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October 24, 1908


JAMA. 1908;LI(17):1424-1425. doi:10.1001/jama.1908.25410170040002c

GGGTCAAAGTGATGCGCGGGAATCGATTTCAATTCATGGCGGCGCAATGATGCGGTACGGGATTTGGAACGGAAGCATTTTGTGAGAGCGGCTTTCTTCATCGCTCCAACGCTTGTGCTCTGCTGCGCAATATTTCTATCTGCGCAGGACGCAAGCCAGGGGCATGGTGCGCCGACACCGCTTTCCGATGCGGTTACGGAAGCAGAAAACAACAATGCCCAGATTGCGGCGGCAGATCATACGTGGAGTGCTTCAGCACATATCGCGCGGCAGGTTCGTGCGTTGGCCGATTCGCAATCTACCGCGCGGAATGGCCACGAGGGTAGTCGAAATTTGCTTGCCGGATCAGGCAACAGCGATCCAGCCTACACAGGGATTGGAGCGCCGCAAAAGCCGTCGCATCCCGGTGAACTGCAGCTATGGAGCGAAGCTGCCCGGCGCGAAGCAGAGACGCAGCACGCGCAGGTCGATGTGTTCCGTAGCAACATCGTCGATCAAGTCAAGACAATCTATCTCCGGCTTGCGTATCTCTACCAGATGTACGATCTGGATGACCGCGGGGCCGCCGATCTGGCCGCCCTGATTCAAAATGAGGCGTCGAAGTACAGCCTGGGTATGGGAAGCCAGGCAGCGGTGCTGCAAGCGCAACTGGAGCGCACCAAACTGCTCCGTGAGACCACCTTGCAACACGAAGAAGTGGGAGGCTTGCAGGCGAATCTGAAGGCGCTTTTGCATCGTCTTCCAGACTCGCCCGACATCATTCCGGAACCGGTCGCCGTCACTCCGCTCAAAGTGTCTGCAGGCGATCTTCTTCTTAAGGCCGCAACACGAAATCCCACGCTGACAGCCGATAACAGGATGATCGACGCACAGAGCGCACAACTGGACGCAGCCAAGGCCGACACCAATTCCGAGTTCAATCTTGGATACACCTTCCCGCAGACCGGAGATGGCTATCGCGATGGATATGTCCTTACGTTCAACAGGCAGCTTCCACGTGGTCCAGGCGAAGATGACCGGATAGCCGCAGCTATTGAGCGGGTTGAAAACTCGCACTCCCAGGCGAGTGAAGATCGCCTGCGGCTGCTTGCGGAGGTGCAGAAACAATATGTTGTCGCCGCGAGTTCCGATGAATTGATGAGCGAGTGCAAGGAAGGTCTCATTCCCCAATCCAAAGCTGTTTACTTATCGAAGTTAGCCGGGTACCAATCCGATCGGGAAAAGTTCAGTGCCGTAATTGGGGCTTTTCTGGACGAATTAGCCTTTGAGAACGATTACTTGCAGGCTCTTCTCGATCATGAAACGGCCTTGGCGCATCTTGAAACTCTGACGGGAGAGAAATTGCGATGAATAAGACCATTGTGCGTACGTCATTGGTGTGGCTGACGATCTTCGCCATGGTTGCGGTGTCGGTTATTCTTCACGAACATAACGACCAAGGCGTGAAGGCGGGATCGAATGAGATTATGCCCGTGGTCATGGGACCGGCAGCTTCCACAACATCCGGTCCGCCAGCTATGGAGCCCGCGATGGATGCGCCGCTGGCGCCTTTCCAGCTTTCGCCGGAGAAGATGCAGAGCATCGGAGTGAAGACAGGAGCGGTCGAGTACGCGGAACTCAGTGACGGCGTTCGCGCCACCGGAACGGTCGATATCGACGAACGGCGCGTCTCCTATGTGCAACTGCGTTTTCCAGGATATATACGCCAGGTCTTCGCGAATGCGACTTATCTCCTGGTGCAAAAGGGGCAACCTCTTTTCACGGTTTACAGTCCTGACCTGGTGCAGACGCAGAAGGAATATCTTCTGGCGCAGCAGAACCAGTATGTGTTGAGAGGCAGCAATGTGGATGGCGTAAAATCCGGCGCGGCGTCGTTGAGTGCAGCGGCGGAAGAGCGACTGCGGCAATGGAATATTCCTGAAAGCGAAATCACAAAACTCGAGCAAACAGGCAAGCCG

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It has been taught that the spermatozoa do not acquire motility until after leaving the epididymes. This idea I have recently demonstrated to be erroneous. A young man had suffered from a double epididymitis years before the operation to be described. Recent repeated examinations of the semen had shown constant absence of spermatozoa, although the amount of semen and macroscopic appearance were normal. An anastomosis of the vas with the globus major of one side was suggested, and at the time of the operation I withdrew a few drops of fluid from the neighborhood of the proposed site of incision into the epididymis. This fluid I immediately put on a slide, covered it, and made the examination, the procedure occurring at room temperature. The spermatozoa were found active and, in fact, appeared in no wise different from spermatozoa obtained after ejaculation, and I believe that impregnation could be secured by

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